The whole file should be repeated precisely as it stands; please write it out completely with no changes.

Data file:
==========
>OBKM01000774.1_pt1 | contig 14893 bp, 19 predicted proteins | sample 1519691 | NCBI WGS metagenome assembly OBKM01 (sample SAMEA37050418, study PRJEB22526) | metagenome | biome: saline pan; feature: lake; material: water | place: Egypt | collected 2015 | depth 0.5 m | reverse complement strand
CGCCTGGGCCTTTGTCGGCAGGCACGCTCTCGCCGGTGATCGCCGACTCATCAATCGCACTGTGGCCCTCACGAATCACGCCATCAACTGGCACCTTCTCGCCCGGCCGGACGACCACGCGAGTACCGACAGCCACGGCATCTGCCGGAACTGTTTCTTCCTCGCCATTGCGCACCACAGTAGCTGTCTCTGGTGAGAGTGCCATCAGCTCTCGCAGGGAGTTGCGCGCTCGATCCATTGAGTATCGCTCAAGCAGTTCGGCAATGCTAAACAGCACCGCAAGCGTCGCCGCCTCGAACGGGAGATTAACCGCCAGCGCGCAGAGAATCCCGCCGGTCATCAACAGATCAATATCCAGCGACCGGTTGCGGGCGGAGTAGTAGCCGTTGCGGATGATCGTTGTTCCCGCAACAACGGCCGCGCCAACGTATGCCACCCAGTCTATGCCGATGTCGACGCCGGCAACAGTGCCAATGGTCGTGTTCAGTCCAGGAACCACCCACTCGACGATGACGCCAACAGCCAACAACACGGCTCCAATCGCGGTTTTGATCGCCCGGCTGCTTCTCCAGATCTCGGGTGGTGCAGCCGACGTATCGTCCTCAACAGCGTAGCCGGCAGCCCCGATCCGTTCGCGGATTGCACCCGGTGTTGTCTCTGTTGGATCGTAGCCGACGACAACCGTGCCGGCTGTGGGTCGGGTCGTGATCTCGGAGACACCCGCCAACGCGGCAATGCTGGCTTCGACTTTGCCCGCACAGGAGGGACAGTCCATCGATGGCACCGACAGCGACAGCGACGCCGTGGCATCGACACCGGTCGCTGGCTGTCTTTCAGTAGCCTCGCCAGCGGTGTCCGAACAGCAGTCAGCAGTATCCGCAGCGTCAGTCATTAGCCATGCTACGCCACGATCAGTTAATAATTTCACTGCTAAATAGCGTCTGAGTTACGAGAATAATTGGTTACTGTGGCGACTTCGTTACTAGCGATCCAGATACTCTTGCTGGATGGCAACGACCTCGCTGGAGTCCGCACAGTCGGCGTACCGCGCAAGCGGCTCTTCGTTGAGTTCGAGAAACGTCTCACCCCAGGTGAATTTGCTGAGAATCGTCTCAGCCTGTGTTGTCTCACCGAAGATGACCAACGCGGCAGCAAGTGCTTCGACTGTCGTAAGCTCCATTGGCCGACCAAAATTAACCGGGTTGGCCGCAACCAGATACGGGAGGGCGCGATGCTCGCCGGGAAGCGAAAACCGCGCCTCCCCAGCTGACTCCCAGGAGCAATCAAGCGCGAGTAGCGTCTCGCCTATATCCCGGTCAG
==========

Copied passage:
>OBKM01000774.1_pt1 | contig 14893 bp, 19 predicted proteins | sample 1519691 | NCBI WGS metagenome assembly OBKM01 (sample SAMEA37050418, study PRJEB22526) | metagenome | biome: saline pan; feature: lake; material: water | place: Egypt | collected 2015 | depth 0.5 m | reverse complement strand
CGCCTGGGCCTTTGTCGGCAGGCACGCTCTCGCCGGTGATCGCCGACTCATCAATCGCACTGTGGCCCTCACGAATCACGCCATCAACTGGCACCTTCTCGCCCGGCCGGACGACCACGCGAGTACCGACAGCCACGGCATCTGCCGGAACTGTTTCTTCCTCGCCATTGCGCACCACAGTAGCTGTCTCTGGTGAGAGTGCCATCAGCTCTCGCAGGGAGTTGCGCGCTCGATCCATTGAGTATCGCTCAAGCAGTTCGGCAATGCTAAACAGCACCGCAAGCGTCGCCGCCTCGAACGGGAGATTAACCGCCAGCGCGCAGAGAATCCCGCCGGTCATCAACAGATCAATATCCAGCGACCGGTTGCGGGCGGAGTAGTAGCCGTTGCGGATGATCGTTGTTCCCGCAACAACGGCCGCGCCAACGTATGCCACCCAGTCTATGCCGATGTCGACGCCGGCAACAGTGCCAATGGTCGTGTTCAGTCCAGGAACCACCCACTCGACGATGACGCCAACAGCCAACAACACGGCTCCAATCGCGGTTTTGATCGCCCGGCTGCTTCTCCAGATCTCGGGTGGTGCAGCCGACGTATCGTCCTCAACAGCGTAGCCGGCAGCCCCGATCCGTTCGCGGATTGCACCCGGTGTTGTCTCTGTTGGATCGTAGCCGACGACAACCGTGCCGGCTGTGGGTCGGGTCGTGATCTCGGAGACACCCGCCAACGCGGCAATGCTGGCTTCGACTTTGCCCGCACAGGAGGGACAGTCCATCGATGGCACCGACAGCGACAGCGACGCCGTGGCATCGACACCGGTCGCTGGCTGTCTTTCAGTAGCCTCGCCAGCGGTGTCCGAACAGCAGTCAGCAGTATCCGCAGCGTCAGTCATTAGCCATGCTACGCCACGATCAGTTAATAATTTCACTGCTAAATAGCGTCTGAGTTACGAGAATAATTGGTTACTGTGGCGACTTCGTTACTAGCGATCCAGATACTCTTGCTGGATGGCAACGACCTCGCTGGAGTCCGCACAGTCGGCGTACCGCGCAAGCGGCTCTTCGTTGAGTTCGAGAAACGTCTCACCCCAGGTGAATTTGCTGAGAATCGTCTCAGCCTGTGTTGTCTCACCGAAGATGACCAACGCGGCAGCAAGTGCTTCGACTGTCGTAAGCTCCATTGGCCGACCAAAATTAACCGGGTTGGCCGCAACCAGATACGGGAGGGCGCGATGCTCGCCGGGAAGCGAAAACCGCGCCTCCCCAGCTGACTCCCAGGAGCAATCAAGCGCGAGTAGCGTCTCGCCTATATCCCGGTCAG